I released a song shortly while the pandemic was really hot, titled ‘Saami Iye’ a prayer in my language Yoruba for God’s protection. It was recorded in my bedroom, and I sent the voice note to my producer in Nigeria, he was surprised because I didn’t have access to a microphone or any other sophisticated studio equipment. But we made it work. I’m still promoting the song and I hope it helps heal broken hearts caused by COVID-19 or other known and unknown life occurrences. I’m also currently working on two other singles before the end of the year, titled ‘My body’ and ‘Pretty Lady’.
Can you tell us about the reception of Nigerian music artistes in the US?
I believe music is a universal language, and as a musician you should be able to shine anywhere if you know your craft and you’re ready to take advantage of opportunities around you. Not limiting yourself to a particular race is key. I let my work speak for itself. I must say the reception has been overwhelming. I’ve travelled across so many states in the USA singing my Afro-fusion music, and it’s been wonderful.
You seem to be an artiste that fancies controversy, what is your take?
I don’t agree with the phrase “fancies controversy” but I believe people should have a right to their own opinions. As different as our faces, so are our opinions. People sometimes only see what they want to see no matter how hard you try to make them see things from your point of view. I recently shared an opinion on my take on the #EndSARS protest, where I talked about strategising and knowing when to retreat before we start sounding like a broken records. But my post was taken out of context and I started getting loads of backlash that nearly gave me a panic attack. People were all over my page cursing me out.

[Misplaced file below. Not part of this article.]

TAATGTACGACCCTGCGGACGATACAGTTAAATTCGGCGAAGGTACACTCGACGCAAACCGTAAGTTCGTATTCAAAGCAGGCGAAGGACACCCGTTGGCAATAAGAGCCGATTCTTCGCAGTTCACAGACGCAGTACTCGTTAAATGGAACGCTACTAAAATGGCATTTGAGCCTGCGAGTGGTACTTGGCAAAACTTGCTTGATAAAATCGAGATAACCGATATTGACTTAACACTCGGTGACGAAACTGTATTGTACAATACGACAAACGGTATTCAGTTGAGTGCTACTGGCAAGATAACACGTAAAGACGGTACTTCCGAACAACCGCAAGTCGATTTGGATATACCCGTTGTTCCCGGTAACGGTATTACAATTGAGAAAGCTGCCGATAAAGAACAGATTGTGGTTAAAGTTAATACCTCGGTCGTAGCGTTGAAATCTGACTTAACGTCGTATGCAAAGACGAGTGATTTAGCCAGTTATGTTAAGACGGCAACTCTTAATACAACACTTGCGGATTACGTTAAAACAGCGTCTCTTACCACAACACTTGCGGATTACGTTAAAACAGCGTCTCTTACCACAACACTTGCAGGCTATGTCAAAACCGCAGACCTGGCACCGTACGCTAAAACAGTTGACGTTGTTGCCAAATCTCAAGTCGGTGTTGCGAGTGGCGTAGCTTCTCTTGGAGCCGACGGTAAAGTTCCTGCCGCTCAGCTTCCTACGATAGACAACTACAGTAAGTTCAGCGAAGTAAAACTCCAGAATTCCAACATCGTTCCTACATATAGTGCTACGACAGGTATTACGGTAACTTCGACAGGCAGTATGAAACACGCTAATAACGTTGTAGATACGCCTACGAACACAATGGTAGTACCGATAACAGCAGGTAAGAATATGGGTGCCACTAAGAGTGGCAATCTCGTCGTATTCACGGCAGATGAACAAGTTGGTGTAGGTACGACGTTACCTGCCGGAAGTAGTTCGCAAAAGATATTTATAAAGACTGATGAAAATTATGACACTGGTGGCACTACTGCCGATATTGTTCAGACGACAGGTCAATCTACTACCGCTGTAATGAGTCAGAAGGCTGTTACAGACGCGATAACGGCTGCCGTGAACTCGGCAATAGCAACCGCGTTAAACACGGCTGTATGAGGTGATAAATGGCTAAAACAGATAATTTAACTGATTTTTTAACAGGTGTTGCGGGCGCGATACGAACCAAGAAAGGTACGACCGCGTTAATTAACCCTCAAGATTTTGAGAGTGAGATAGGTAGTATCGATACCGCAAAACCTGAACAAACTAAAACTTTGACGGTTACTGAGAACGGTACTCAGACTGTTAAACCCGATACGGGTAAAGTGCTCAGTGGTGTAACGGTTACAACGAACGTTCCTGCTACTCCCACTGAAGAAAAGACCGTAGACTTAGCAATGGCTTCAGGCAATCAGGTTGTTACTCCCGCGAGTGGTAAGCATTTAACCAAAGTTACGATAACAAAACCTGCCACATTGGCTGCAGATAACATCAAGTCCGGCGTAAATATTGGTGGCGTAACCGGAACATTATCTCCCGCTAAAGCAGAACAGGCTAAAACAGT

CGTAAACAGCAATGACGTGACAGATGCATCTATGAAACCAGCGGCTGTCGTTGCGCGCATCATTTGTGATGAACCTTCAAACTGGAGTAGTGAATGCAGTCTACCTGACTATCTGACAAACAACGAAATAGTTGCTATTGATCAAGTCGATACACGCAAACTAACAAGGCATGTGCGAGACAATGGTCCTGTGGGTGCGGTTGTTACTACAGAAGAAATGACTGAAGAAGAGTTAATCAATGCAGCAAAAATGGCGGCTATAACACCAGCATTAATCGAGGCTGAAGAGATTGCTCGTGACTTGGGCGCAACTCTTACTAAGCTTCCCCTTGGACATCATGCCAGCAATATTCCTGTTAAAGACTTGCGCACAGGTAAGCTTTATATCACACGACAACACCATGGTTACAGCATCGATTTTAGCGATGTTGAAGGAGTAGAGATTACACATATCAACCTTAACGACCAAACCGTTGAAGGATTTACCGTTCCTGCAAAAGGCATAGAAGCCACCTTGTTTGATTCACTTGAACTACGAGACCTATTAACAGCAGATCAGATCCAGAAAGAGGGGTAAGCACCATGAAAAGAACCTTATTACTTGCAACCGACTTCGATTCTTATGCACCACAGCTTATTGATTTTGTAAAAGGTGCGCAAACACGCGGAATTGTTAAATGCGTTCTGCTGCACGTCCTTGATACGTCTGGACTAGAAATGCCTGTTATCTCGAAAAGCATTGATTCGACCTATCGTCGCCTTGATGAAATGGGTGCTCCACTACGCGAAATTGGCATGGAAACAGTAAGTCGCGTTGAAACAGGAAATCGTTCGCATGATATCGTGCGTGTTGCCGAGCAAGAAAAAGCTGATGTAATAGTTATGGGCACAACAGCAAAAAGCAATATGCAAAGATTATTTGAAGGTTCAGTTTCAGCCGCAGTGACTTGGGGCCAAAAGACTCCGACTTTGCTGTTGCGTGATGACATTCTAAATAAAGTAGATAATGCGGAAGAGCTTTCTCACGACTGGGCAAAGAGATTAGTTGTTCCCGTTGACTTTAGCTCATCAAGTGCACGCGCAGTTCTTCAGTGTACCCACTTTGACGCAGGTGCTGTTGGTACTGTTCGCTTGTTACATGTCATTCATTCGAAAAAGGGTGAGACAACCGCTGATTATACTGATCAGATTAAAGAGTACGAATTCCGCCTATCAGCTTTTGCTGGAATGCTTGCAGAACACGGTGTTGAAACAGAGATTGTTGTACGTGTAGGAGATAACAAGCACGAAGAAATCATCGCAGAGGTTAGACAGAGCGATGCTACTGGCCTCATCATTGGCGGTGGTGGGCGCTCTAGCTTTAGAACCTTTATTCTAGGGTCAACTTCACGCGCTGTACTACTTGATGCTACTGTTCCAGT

I was forced to shut down my comment section, because apparently our people don’t like to read everything. Instablog9ja took a screenshot of my comments, but they didn’t publish the concluding part, and they gave it a caption that says “Go home guys” I was like “what in the world” when I woke up to all sorts of messages on my phone, and friends calling to check on me if I was okay. I’m not controversial; I just love to see things from another perspective. And for the record, I detest corrupt politicians, they’re evil, I also want to see a better and livable Nigeria, I just don’t want us to shed anymore innocent blood. I’ve travelled across the globe and I know how citizens should be treated, I must say the situation in Nigeria needs a massive turn around and the time is now.
What was on your mind when you snapped a picture with a bum short sometime ago and posted on social media with a caption?